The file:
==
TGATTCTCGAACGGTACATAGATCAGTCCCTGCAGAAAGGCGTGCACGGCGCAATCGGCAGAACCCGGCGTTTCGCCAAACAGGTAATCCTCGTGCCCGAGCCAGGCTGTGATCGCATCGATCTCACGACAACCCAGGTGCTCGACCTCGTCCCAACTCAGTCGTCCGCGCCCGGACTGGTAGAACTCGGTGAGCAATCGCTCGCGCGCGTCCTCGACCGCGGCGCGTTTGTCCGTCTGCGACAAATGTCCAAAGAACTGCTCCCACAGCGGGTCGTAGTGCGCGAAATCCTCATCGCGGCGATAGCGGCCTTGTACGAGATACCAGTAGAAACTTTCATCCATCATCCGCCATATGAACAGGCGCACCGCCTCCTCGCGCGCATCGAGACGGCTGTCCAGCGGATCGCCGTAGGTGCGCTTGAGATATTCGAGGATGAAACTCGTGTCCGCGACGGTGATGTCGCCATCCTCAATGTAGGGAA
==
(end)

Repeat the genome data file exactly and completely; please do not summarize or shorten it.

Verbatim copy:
TGATTCTCGAACGGTACATAGATCAGTCCCTGCAGAAAGGCGTGCACGGCGCAATCGGCAGAACCCGGCGTTTCGCCAAACAGGTAATCCTCGTGCCCGAGCCAGGCTGTGATCGCATCGATCTCACGACAACCCAGGTGCTCGACCTCGTCCCAACTCAGTCGTCCGCGCCCGGACTGGTAGAACTCGGTGAGCAATCGCTCGCGCGCGTCCTCGACCGCGGCGCGTTTGTCCGTCTGCGACAAATGTCCAAAGAACTGCTCCCACAGCGGGTCGTAGTGCGCGAAATCCTCATCGCGGCGATAGCGGCCTTGTACGAGATACCAGTAGAAACTTTCATCCATCATCCGCCATATGAACAGGCGCACCGCCTCCTCGCGCGCATCGAGACGGCTGTCCAGCGGATCGCCGTAGGTGCGCTTGAGATATTCGAGGATGAAACTCGTGTCCGCGACGGTGATGTCGCCATCCTCAATGTAGGGAA